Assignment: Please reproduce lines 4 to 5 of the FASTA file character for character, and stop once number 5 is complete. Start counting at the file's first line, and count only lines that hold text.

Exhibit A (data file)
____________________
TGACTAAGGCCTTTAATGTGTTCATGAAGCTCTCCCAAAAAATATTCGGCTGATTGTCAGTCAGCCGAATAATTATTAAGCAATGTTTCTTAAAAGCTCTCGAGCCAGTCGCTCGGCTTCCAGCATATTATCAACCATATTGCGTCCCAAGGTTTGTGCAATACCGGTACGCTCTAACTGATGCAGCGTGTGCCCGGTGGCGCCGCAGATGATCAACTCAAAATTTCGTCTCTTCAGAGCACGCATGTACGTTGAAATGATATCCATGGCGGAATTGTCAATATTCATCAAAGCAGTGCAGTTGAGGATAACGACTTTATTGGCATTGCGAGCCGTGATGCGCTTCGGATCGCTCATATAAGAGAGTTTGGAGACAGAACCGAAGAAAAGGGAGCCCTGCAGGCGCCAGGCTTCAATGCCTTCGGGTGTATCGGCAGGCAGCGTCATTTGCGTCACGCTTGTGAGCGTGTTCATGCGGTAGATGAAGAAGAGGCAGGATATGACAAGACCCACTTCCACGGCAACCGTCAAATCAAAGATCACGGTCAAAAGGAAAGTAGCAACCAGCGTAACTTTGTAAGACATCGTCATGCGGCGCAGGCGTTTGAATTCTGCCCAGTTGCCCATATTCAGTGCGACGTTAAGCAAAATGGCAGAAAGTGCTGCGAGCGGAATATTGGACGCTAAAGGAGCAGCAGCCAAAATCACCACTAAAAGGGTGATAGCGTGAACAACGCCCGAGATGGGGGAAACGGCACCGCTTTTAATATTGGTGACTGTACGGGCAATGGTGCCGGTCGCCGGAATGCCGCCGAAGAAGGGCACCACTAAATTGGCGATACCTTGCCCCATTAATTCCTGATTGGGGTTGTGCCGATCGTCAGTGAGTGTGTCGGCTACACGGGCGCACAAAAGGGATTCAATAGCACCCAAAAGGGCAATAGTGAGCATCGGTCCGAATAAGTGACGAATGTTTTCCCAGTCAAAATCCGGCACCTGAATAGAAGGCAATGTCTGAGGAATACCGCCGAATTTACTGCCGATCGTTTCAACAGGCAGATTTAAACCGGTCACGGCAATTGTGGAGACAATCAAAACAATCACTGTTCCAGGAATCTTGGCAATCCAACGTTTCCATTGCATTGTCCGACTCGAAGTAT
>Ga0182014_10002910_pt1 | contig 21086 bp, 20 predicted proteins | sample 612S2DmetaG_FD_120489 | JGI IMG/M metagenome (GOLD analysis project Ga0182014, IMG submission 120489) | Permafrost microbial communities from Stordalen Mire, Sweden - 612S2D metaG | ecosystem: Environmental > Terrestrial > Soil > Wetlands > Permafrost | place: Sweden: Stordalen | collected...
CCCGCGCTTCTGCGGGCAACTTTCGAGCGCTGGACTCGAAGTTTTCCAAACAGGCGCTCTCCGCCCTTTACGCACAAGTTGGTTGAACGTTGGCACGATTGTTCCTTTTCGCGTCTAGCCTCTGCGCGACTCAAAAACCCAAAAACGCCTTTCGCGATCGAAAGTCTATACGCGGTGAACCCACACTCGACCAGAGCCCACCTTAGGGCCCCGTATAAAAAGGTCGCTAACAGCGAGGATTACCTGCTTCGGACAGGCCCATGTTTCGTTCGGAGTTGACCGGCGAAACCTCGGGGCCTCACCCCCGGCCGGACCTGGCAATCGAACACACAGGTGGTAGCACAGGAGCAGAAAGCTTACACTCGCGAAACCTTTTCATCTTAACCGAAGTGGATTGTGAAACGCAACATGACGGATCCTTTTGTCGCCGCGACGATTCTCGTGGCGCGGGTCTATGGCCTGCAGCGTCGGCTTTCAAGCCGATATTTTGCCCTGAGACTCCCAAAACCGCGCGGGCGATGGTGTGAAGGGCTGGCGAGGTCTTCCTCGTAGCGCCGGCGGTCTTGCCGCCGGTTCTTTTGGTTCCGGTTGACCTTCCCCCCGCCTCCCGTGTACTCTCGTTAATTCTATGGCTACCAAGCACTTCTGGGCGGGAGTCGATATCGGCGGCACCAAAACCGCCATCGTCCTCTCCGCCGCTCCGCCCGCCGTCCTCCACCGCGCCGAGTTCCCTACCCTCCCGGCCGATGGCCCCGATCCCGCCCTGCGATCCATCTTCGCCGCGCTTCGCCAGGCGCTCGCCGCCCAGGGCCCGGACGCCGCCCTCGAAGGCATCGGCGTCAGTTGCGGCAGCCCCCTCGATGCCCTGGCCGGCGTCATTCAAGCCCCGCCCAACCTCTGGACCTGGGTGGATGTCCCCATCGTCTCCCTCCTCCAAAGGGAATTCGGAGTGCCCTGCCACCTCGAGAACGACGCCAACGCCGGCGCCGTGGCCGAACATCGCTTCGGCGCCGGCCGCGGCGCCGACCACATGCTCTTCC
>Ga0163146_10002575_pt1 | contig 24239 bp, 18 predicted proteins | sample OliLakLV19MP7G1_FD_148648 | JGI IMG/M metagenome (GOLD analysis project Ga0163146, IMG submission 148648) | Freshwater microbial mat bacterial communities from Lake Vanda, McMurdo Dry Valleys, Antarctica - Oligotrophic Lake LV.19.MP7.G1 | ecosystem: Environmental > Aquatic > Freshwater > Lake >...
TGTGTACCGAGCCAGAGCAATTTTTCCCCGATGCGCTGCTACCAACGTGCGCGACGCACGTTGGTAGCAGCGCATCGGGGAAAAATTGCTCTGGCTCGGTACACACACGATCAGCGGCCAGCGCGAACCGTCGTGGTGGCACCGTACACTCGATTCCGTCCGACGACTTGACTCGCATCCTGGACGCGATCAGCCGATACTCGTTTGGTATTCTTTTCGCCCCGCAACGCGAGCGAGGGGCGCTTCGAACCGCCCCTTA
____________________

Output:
>Ga0163146_10002575_pt1 | contig 24239 bp, 18 predicted proteins | sample OliLakLV19MP7G1_FD_148648 | JGI IMG/M metagenome (GOLD analysis project Ga0163146, IMG submission 148648) | Freshwater microbial mat bacterial communities from Lake Vanda, McMurdo Dry Valleys, Antarctica - Oligotrophic Lake LV.19.MP7.G1 | ecosystem: Environmental > Aquatic > Freshwater > Lake >...
TGTGTACCGAGCCAGAGCAATTTTTCCCCGATGCGCTGCTACCAACGTGCGCGACGCACGTTGGTAGCAGCGCATCGGGGAAAAATTGCTCTGGCTCGGTACACACACGATCAGCGGCCAGCGCGAACCGTCGTGGTGGCACCGTACACTCGATTCCGTCCGACGACTTGACTCGCATCCTGGACGCGATCAGCCGATACTCGTTTGGTATTCTTTTCGCCCCGCAACGCGAGCGAGGGGCGCTTCGAACCGCCCCTTA